The speaker actually confessed that he wanted to leave the company at that time. But he stopped short when he realized that his thinking was actually just something along the lines of "it was better before", which is what stupid old men are usually saying. And he didn't want to become a stupid old man, so he decided to do something about it.
He started organizing BBLs internally, where they will book a room during lunch and one of them was going to talk about a subject he was passionate about while the other would listen to him (and eat their lunch). They also organized some coding dojo, where everybody in a room would work on the same computer problem, one after another, and everybody helping others.
But it did not started that fast. At first he was alone. So he asked a friend if he would be interested in listening to him speak at a BBL. The friend was ok, and talked about it to other friends. So they did it. They did not tell the management, or booked a room. They just took an empty room and did it. They knew that because they were some of the oldest developers in the company, nobody would listen to them. So they just did it.
The first BBL was a success. The room was small, so not everybody could come in. Those who couldn't come in wanted to come to the next one. It started to work on a "first come, first served" principle and gave the event a nice image.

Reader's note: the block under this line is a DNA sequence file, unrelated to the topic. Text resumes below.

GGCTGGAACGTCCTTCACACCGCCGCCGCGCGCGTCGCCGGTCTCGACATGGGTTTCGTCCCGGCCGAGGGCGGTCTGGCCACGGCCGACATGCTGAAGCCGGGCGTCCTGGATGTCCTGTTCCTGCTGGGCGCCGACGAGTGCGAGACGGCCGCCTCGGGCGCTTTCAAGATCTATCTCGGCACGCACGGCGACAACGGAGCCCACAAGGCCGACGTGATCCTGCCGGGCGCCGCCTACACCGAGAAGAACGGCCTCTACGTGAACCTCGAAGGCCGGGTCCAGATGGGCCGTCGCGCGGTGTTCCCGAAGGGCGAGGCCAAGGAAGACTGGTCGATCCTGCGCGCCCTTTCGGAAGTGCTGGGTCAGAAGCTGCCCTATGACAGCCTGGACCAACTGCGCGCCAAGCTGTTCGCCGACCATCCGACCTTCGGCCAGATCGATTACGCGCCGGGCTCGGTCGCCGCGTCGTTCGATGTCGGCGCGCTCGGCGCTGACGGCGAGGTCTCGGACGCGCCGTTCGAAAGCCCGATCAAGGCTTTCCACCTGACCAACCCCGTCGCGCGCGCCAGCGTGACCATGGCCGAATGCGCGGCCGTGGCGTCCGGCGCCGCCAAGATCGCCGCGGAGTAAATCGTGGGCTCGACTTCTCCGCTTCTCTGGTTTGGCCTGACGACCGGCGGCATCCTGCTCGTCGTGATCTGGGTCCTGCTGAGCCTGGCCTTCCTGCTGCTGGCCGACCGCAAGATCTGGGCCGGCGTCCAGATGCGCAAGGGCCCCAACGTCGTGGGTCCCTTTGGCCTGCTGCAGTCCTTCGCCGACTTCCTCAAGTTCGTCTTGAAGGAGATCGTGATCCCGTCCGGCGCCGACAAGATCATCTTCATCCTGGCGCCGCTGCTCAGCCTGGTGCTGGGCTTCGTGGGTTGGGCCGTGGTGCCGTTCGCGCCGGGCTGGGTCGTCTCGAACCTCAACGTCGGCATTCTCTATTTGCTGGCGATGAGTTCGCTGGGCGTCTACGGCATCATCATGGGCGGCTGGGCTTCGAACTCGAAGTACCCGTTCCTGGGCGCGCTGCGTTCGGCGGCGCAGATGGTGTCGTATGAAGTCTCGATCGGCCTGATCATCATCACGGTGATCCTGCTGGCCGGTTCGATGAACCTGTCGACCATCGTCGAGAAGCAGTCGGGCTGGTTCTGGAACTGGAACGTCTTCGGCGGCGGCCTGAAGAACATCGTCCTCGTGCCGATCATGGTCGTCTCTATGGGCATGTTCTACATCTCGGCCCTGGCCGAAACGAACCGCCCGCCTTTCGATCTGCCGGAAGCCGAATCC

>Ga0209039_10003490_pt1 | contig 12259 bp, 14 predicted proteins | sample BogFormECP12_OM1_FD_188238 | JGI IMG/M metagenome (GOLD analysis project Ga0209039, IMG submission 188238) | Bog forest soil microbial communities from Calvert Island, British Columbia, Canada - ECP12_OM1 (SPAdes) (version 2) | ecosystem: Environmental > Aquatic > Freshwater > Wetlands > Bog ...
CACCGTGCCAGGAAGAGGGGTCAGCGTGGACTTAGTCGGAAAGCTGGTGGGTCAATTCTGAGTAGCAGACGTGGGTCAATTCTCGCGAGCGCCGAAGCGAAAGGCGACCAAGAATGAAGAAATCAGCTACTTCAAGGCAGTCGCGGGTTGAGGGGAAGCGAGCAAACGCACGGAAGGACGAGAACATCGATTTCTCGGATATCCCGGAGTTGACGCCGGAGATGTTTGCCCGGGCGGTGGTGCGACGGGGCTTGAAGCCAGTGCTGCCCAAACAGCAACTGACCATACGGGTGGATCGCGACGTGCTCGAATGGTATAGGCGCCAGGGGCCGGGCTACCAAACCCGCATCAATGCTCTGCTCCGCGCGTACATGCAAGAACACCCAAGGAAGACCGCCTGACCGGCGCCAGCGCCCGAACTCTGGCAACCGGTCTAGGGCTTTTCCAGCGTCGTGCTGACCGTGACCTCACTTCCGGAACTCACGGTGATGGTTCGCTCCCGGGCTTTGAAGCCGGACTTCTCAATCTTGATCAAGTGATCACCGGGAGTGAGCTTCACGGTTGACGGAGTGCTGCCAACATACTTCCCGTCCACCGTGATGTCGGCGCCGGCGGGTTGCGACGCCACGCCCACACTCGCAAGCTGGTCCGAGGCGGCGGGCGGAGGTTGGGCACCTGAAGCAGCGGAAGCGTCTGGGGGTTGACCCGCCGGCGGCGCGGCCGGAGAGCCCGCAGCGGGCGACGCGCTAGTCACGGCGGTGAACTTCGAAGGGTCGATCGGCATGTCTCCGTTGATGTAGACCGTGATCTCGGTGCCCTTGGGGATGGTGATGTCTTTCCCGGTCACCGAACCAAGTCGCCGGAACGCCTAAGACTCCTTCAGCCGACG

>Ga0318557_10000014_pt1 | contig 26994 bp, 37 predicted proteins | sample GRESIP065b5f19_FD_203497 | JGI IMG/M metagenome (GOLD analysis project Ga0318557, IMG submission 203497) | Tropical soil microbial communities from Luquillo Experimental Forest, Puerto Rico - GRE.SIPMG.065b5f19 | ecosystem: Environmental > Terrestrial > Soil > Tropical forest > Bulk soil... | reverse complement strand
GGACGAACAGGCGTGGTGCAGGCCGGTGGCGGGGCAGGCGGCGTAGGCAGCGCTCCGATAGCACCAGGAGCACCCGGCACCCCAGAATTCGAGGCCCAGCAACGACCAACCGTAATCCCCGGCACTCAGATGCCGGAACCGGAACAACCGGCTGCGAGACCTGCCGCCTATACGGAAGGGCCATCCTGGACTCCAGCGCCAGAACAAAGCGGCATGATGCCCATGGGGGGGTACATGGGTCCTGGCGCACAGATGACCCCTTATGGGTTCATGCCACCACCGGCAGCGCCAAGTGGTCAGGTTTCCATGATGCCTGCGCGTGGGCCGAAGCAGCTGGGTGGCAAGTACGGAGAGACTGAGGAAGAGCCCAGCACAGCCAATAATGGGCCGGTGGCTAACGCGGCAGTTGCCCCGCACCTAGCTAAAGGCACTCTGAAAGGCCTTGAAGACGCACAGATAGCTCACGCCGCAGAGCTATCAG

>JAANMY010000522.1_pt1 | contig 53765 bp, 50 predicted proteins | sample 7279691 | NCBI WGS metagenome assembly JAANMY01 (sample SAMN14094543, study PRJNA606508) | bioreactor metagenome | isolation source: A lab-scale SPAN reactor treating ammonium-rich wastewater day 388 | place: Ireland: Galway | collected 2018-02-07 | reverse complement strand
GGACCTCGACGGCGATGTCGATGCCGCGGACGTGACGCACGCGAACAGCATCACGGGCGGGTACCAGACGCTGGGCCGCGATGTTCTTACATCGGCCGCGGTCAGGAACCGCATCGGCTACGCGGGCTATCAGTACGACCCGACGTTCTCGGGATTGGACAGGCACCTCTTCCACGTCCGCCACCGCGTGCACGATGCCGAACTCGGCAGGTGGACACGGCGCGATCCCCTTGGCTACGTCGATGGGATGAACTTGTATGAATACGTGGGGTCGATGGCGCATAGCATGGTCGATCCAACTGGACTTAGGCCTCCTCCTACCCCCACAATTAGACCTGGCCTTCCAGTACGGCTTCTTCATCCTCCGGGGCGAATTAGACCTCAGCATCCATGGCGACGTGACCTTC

They also created some events codenamed "Dude, you have to see this!". In those events, they take a room and one person opens a Youtube/TEDTalk video he liked, everybody watches it, and then everybody discuss it.
And they kept creating things like that. Things like lunch mob, where they gather together for lunch and code on a project and push everything at the end. They posted photos internally, put some on Twitter and in the end, what started as a single initiative is now a well-known fact of how things are working at the SG.
His main advice was simply to make it happen. Some people won't like it, so don't invite them and don't try to convince them. Focus on those that are interested and build something for them and with them.
Overall a really nice session. Thanks a lot to the Société Générale to have hosted us in that wonderful room, and thanks for their very inspiring talk as well.
Unfortunately, even if the room had all the video capture capabilities, we still did not manage to get the videos... It taught us to always record with our own devices :)